Many people grow aloe plants on the kitchen windowsill for its medicinal use. For minor cuts, burns or scrapes, the gel from aloe leaves brings soothing relief. When grown on a sunny windowsill, aloe plants grow relatively quickly and produce young offsets, called pups, around the base of the plant. Although these new plants will grow happily in the same pot, the pot will eventually become overcrowded and require dividing or splitting into several plants.
Examine the young offsets that grow at the base of your aloe plant. These are connected to the mother plant by a stem called a stolon. Look for several tiny white roots at the base of the offsets.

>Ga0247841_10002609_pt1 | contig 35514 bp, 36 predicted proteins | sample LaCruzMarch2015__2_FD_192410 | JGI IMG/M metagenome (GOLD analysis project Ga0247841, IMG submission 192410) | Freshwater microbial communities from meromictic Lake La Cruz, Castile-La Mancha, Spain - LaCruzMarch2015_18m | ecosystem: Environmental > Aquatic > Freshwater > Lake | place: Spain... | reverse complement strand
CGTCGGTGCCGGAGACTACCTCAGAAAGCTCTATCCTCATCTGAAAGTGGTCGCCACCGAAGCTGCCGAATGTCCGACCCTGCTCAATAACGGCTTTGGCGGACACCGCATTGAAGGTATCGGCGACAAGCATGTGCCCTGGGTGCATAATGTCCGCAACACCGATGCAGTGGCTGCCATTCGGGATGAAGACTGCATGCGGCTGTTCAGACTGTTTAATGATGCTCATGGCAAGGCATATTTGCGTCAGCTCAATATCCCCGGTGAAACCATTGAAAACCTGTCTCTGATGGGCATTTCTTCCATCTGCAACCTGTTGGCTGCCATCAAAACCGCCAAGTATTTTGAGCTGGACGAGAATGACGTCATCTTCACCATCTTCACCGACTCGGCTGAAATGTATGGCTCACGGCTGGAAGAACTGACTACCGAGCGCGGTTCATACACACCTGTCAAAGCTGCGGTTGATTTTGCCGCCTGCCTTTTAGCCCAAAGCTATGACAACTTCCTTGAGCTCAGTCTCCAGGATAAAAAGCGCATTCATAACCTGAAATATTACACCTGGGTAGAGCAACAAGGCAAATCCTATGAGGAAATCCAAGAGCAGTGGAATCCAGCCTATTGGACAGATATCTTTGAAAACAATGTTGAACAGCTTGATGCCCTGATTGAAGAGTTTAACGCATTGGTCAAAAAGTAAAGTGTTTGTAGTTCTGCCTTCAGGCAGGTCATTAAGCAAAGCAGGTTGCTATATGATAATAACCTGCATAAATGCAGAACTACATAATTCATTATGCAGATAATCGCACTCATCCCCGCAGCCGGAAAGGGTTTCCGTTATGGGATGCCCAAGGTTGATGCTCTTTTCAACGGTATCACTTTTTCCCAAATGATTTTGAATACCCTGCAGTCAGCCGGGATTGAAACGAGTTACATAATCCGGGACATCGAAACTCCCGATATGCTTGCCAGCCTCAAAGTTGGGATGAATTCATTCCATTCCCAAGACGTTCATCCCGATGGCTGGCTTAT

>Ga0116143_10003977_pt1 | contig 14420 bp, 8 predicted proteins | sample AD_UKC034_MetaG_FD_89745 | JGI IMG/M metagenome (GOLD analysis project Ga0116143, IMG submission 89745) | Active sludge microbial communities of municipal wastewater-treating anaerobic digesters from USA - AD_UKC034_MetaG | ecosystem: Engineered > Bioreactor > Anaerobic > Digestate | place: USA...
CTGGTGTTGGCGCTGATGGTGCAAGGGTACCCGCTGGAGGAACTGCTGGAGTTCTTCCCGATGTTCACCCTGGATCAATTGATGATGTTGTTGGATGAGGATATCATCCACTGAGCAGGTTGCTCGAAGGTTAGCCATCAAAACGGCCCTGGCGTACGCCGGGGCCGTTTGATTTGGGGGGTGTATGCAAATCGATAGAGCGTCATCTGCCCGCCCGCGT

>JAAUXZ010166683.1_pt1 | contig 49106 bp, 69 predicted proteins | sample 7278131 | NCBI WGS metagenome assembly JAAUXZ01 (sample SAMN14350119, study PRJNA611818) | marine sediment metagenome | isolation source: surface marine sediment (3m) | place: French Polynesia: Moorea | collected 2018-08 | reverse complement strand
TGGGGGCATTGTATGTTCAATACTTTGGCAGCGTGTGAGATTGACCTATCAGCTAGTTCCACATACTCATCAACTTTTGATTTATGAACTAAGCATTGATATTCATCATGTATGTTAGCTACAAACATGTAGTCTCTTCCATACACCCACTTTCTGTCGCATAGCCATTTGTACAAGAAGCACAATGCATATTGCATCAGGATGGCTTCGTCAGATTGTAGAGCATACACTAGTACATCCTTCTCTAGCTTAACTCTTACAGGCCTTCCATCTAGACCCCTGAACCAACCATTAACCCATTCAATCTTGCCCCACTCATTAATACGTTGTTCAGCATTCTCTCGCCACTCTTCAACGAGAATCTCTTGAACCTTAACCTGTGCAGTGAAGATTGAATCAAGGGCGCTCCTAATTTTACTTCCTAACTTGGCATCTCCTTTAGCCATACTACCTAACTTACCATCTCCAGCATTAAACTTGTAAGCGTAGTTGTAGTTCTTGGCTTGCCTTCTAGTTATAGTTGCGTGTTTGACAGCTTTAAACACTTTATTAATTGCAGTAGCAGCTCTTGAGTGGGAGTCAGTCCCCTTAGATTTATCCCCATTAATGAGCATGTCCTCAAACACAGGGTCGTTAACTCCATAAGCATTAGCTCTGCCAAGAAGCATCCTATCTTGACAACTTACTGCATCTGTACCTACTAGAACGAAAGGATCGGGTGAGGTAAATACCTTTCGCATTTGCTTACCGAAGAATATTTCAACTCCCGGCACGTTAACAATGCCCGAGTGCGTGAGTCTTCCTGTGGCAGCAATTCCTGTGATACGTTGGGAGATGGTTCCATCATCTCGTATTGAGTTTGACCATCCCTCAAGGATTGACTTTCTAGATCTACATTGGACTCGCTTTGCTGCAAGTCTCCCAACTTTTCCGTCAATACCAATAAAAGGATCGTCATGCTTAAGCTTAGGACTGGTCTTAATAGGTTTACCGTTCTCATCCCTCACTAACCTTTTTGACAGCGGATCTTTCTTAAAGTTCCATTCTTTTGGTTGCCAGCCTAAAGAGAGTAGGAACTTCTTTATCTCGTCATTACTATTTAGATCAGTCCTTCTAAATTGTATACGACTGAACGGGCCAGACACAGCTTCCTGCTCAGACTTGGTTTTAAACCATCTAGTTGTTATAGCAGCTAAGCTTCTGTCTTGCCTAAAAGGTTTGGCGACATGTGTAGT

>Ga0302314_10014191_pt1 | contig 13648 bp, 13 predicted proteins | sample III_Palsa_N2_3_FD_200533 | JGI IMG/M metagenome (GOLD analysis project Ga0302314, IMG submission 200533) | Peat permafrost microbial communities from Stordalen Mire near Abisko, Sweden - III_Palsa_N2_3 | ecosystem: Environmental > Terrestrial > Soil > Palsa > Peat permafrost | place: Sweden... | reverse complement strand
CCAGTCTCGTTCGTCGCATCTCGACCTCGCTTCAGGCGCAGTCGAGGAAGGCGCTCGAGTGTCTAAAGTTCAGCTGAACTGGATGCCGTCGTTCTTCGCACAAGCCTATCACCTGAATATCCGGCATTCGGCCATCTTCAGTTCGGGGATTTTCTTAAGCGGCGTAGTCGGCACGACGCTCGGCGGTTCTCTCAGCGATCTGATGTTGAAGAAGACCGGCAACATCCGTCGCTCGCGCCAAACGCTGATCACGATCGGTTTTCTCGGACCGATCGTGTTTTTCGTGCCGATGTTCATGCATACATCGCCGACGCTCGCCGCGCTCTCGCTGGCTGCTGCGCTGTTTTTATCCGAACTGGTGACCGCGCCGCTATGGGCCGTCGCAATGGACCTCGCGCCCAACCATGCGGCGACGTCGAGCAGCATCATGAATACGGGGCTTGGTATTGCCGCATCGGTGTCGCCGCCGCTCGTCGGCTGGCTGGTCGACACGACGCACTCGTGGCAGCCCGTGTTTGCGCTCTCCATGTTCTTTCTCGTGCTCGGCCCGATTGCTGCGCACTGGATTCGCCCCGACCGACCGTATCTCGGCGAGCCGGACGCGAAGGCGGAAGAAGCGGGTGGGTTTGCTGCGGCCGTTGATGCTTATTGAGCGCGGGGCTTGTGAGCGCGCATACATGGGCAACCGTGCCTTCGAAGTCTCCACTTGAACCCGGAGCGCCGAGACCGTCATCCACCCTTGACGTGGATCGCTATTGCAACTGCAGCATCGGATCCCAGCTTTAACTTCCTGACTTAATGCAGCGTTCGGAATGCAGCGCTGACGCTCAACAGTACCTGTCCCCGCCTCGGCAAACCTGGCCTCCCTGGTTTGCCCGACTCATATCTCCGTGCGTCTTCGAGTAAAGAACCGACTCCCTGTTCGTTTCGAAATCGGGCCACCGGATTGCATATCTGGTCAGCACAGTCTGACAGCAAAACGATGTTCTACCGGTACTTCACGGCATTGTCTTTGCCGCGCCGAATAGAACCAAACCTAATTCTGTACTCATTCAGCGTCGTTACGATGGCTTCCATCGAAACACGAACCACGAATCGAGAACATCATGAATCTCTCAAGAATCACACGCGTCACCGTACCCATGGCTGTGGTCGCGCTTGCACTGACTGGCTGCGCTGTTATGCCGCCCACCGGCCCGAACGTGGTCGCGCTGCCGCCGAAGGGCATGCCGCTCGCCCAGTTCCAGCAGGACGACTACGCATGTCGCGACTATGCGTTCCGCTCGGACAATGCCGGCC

Clip the young offsets free of the mother plant with a sharp knife or pair of scissors. Large offsets that have become established in the same pot as the mother plant can be pulled gently to remove.
Place the offsets in a plant pot filled with potting soil for succulents. Position the plant so the roots rest in the soil. Firm the soil around the plant with your hands, using care not to bury the base of the plant in the soil. Aloe plants should rest with the base of the leaves touching the soil.
Water to moisten the soil and place on a sunny windowsill. Aloe survives in low light, but growth increases when placed in sunlight. Allow soil to dry before watering again.